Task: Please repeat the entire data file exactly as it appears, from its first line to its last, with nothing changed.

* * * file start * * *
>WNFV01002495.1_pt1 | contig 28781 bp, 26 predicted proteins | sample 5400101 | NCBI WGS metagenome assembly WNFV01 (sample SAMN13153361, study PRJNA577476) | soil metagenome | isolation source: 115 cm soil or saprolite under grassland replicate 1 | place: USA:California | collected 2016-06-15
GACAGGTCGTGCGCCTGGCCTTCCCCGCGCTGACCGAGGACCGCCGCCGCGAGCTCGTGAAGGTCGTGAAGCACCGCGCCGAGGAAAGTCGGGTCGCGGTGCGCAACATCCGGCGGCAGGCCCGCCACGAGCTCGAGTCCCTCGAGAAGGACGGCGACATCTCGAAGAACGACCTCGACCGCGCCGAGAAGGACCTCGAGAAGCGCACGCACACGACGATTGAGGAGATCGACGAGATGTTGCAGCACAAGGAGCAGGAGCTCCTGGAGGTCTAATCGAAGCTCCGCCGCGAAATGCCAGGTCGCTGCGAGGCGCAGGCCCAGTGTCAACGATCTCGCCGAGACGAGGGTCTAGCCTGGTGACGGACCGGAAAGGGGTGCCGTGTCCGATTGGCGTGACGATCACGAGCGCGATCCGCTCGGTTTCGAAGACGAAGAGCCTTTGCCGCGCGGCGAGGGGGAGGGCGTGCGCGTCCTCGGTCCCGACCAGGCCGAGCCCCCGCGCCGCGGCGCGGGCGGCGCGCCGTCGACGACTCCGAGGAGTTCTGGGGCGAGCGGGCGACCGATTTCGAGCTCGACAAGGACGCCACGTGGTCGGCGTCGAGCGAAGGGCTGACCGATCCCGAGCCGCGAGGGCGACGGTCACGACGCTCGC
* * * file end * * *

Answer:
>WNFV01002495.1_pt1 | contig 28781 bp, 26 predicted proteins | sample 5400101 | NCBI WGS metagenome assembly WNFV01 (sample SAMN13153361, study PRJNA577476) | soil metagenome | isolation source: 115 cm soil or saprolite under grassland replicate 1 | place: USA:California | collected 2016-06-15
GACAGGTCGTGCGCCTGGCCTTCCCCGCGCTGACCGAGGACCGCCGCCGCGAGCTCGTGAAGGTCGTGAAGCACCGCGCCGAGGAAAGTCGGGTCGCGGTGCGCAACATCCGGCGGCAGGCCCGCCACGAGCTCGAGTCCCTCGAGAAGGACGGCGACATCTCGAAGAACGACCTCGACCGCGCCGAGAAGGACCTCGAGAAGCGCACGCACACGACGATTGAGGAGATCGACGAGATGTTGCAGCACAAGGAGCAGGAGCTCCTGGAGGTCTAATCGAAGCTCCGCCGCGAAATGCCAGGTCGCTGCGAGGCGCAGGCCCAGTGTCAACGATCTCGCCGAGACGAGGGTCTAGCCTGGTGACGGACCGGAAAGGGGTGCCGTGTCCGATTGGCGTGACGATCACGAGCGCGATCCGCTCGGTTTCGAAGACGAAGAGCCTTTGCCGCGCGGCGAGGGGGAGGGCGTGCGCGTCCTCGGTCCCGACCAGGCCGAGCCCCCGCGCCGCGGCGCGGGCGGCGCGCCGTCGACGACTCCGAGGAGTTCTGGGGCGAGCGGGCGACCGATTTCGAGCTCGACAAGGACGCCACGTGGTCGGCGTCGAGCGAAGGGCTGACCGATCCCGAGCCGCGAGGGCGACGGTCACGACGCTCGC